Jammu: An indefinite curfew imposed in parts of Jammu, following violence over Sikh militant leader Jarnail Singh Bhindranwale’s posters, continued for a second day on Friday.
Authorities also ordered the suspension of Internet services to check the spread of rumours in Jammu, the winter capital of Jammu and Kashmir.
The curfew was clamped on Thursday in Satwari and Mirian Sahib areas of the city.
Educational institutions in the five districts of Jammu, Samba, Kathua, Rajouri and Poonch remained closed on Friday.
Jammu District Magistrate Simranjeet Singh on Friday ordered service providers to suspend Internet in Jammu district, both on landline and mobile networks.
He also imposed prohibitory orders banning the assembly of five or more people all over Jammu.
Street protests erupted in many places here on Friday morning as Sikhs again took to the streets to demand action against those responsible for the killing of a Sikh youth.
Jagjit Singh, son of Narvir Singh, was killed in police firing on Sikh protesters at Gadigarh area on Thursday.
The army patrolled Digiana and Satwari areas in the city. Police and paramilitary forces were also deployed in other sensitive areas.
The Jammu and Kashmir government has named Ashkoor Wani, the new deputy inspector general of Jammu-Kathua range.
Protesters on Thursday snatched an AK-47 rifle from a special police officer in Digiana in Jammu city. They wanted action against a police sub-inspector who had removed posters of Bhindranwale on Wednesday.
“We have launched a manhunt to trace the culprit and recover the weapon,” a police officer said.
Meanwhile, Chief Minister Mufti Muhammad Sayeed, Deputy Chief Minister Nirmal Singh and Peoples Democratic Party president Mehbooba Mufti condoled the youth’s death and appealed for peace in Jammu. (IANS)
New Delhi, October 15, 2017 : Indians top ahead of Thailand and Mexico when it comes to using social media while holidaying, says a survey conducted by Expedia.
Indians love to be connected all the time, however, it also means that they do not disconnect from work much.
Indians are globally most anxious on not being able to access WiFi or internet to check work e-mail (59 per cent). In fact they lead in showing a preference for an airline that offers in-flight WiFi (33 per cent). Hence, 14 per cent Indians are always working on a vacation, #1 globally, followed by the US (seven per cent) and Brazil (six per cent).
Social media is emerging as strong driving force in creating vacation happiness with Indians being number one in always taking selfies (22 per cent), posting photos on social media (22 per cent), “checking in” on social media (21 per cent) and connecting with others through social media (19 per cent), said the Expedia survey.
The survey included 15,363 respondents, across 17 countries (US, Canada, Mexico, Brazil, UK, France, Germany, Italy, Spain, Netherlands, Belgium, Australia, New Zealand, Japan, South Korea, India and Thailand)
The survey also highlighted that even though Indians are social media obsessed beach-goers who spend the majority of their time uploading pictures and video, 24 per cent of their compatriots find it very annoying, said the statement. (IANS)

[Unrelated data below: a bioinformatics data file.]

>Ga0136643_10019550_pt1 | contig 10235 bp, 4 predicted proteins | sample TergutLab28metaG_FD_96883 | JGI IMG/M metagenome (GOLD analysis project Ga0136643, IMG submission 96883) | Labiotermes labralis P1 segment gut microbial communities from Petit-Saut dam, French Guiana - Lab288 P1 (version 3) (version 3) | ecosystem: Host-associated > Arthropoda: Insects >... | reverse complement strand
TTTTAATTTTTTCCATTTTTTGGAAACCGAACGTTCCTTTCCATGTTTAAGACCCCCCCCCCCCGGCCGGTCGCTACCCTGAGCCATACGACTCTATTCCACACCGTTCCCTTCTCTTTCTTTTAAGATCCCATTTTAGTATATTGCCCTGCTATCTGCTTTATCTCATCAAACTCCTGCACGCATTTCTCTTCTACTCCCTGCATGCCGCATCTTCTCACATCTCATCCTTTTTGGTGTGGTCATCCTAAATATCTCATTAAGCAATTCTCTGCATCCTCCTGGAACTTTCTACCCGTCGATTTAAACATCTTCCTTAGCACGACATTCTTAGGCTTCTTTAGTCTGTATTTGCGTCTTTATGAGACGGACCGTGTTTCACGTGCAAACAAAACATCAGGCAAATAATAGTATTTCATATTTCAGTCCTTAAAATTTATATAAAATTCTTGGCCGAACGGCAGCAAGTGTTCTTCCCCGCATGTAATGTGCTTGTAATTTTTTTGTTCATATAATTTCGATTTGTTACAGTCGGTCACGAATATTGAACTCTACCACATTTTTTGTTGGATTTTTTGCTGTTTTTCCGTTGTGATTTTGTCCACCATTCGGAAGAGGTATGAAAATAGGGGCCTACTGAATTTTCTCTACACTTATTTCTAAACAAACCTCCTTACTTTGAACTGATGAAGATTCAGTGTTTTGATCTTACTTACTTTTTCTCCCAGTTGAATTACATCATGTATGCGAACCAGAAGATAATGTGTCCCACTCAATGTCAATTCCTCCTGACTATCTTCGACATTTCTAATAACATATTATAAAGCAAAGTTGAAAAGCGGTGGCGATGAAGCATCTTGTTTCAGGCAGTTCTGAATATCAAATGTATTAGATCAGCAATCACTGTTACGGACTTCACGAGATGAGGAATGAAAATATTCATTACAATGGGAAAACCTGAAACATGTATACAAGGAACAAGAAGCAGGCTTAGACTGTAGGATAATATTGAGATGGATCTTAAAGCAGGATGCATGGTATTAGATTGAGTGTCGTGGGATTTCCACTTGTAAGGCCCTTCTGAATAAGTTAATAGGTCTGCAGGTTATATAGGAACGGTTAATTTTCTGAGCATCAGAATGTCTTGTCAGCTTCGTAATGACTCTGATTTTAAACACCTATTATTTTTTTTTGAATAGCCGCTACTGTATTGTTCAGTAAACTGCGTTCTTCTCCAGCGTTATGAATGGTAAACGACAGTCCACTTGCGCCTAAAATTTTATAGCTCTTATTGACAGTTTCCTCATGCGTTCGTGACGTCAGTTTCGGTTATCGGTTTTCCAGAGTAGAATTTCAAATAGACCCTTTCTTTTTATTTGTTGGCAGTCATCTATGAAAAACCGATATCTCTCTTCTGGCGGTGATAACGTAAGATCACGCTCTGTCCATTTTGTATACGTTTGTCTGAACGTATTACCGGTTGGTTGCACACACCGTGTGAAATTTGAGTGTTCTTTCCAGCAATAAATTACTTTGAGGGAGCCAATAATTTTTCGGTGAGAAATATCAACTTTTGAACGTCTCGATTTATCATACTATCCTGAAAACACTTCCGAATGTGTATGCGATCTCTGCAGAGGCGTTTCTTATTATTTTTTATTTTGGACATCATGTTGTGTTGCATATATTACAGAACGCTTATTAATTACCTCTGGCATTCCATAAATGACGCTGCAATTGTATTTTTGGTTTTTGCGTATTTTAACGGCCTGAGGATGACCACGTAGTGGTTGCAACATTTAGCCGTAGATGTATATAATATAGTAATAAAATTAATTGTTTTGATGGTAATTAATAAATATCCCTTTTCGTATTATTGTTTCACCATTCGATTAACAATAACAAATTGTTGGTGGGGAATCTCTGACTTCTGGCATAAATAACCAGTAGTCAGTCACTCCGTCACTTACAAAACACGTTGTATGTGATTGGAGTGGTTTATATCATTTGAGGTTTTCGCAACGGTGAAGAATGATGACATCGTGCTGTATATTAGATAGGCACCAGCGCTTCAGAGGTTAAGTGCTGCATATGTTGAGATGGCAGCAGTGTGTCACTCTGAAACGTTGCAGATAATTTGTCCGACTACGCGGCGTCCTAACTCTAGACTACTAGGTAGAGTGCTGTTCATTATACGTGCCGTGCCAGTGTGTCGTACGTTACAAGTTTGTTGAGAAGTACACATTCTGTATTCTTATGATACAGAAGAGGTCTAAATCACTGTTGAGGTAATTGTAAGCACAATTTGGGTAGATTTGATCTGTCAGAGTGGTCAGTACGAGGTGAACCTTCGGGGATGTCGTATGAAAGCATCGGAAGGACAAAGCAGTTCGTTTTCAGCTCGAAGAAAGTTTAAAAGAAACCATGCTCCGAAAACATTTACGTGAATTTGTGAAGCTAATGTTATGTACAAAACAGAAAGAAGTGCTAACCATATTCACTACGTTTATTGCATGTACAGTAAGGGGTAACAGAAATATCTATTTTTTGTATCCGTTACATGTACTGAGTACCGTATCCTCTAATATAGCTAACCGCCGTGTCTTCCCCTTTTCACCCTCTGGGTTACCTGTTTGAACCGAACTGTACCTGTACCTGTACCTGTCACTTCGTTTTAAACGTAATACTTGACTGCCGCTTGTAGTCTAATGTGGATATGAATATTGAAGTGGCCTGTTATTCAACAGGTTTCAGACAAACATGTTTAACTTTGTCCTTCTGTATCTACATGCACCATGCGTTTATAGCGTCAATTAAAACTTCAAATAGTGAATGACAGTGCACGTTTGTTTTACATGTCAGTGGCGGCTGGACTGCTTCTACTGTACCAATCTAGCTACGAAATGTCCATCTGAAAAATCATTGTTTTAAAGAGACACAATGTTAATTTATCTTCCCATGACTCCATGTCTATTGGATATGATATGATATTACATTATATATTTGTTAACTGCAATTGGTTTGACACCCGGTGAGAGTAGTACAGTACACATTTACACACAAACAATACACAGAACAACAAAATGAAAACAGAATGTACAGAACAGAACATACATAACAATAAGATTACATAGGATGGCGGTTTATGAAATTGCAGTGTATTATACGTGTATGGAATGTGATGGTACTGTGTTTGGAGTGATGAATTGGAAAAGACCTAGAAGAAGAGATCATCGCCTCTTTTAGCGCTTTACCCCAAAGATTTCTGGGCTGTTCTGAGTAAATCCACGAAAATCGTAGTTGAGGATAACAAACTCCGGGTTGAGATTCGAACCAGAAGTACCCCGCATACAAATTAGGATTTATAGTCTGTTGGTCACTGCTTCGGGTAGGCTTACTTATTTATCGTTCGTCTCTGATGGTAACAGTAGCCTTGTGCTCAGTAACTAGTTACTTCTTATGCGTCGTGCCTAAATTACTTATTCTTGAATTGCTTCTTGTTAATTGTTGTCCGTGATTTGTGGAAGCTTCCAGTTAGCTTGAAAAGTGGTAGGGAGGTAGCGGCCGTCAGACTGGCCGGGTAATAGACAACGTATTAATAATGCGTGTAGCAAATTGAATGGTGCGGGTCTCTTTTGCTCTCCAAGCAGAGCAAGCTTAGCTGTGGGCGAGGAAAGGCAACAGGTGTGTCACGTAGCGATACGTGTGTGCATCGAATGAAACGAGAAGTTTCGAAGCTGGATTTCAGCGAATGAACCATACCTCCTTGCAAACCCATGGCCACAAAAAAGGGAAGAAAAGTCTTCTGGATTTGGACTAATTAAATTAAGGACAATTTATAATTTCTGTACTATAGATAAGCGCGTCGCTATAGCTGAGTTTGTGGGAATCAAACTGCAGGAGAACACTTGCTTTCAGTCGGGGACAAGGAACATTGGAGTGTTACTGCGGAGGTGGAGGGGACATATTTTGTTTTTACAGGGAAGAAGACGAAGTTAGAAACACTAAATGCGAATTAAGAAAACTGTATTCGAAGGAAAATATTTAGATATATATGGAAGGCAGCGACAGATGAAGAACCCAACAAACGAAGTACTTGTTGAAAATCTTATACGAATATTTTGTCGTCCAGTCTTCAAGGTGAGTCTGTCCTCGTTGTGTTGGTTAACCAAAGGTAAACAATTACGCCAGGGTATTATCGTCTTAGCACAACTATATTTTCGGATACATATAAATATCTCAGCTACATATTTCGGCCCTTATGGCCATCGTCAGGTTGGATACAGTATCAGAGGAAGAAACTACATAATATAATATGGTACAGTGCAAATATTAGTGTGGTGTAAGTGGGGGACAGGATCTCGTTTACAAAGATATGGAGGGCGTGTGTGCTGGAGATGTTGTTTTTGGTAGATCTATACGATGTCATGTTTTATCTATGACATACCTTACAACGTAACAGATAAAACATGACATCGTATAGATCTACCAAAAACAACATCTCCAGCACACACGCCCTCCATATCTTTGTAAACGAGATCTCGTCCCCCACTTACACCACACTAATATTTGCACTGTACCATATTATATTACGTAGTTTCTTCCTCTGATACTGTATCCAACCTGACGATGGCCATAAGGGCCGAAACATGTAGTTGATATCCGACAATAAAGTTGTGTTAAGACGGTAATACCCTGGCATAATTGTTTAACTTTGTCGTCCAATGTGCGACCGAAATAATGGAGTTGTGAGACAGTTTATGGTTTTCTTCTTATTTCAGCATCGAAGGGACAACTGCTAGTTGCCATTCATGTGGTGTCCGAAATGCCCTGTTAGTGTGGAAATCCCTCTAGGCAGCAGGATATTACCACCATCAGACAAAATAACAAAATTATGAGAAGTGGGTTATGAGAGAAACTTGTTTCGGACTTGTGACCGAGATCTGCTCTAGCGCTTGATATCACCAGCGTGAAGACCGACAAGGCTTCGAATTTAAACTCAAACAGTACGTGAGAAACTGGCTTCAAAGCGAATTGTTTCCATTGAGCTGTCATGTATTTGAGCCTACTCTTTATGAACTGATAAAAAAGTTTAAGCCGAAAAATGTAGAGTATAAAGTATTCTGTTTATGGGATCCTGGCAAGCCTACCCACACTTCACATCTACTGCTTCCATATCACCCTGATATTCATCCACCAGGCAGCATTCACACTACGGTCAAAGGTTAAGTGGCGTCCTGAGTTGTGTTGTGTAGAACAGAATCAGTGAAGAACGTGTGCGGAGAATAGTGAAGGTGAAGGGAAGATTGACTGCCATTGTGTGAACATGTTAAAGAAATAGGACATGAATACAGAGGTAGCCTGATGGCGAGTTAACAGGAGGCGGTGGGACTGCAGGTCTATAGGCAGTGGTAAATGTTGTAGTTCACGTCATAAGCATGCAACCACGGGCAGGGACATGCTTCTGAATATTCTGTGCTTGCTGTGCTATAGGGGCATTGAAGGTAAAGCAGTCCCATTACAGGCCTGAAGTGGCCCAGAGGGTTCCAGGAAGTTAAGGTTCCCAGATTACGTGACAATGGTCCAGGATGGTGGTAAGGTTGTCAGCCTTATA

The 2017-18 UN budget for peacekeeping operations is $7.3 billion
Peacekeeping operations rely on the deployment of troops contributed by member-nations to try to physically prevent conflict
Peace-building and finding political solutions require civilian developmental, diplomatic and institution-building resources
United Nations, Aug 30, 2017: India has suggested diverting a portion of the peacekeeping budget to the under-funded peace-building activities because there can be lasting peace only with development and political solutions.
Criticising UN peacekeeping, India’s Deputy Permanent Representative Tanmaya Lal called on Tuesday for reforming the operations to align them with peace-building objectives and finding political solutions to conflicts — a view shared by UN experts and several countries, including the US.
“There is an obvious lack of appropriate investment into the political dialogue and a huge mismatch between resource allocation for peacekeeping and peace-building,” he told a Security Council debate on peacekeeping and sustaining peace.
While this problem was acknowledged, only lip service was paid finding the resources, he said.
Lal noted that only meagre resources are now available for development programmes and peace-building is allocated less than one per cent of the funds set aside for peacekeeping.
The 2017-18 UN budget for peacekeeping operations is $7.3 billion.
Therefore, he said: “We may consider whether the allocation of an appropriate percentage of funds from the peacekeeping budget to activities related to peace-building and sustaining peace in those situations could be an option to move forward to achieve sustaining peace in the various intra-state conflicts we are facing.”
“The long extending peacekeeping missions that go on for decades and elusive political solutions remind us the need to focus on long-term investment in sustainable development or institution building and inclusive political processes,” he added.
While peacekeeping operations rely on the deployment of troops contributed by member-nations to try to physically prevent conflict, peace-building and finding political solutions require civilian developmental, diplomatic and institution-building resources.
Lal welcomed Secretary-General Antonio Guterres’s idea of ensuring greater cooperation between different departments of the UN, in particular bringing together the department of political affairs and peacekeeping operations for closer internal coordination, to effectively carry out its role of ensuring peace and security.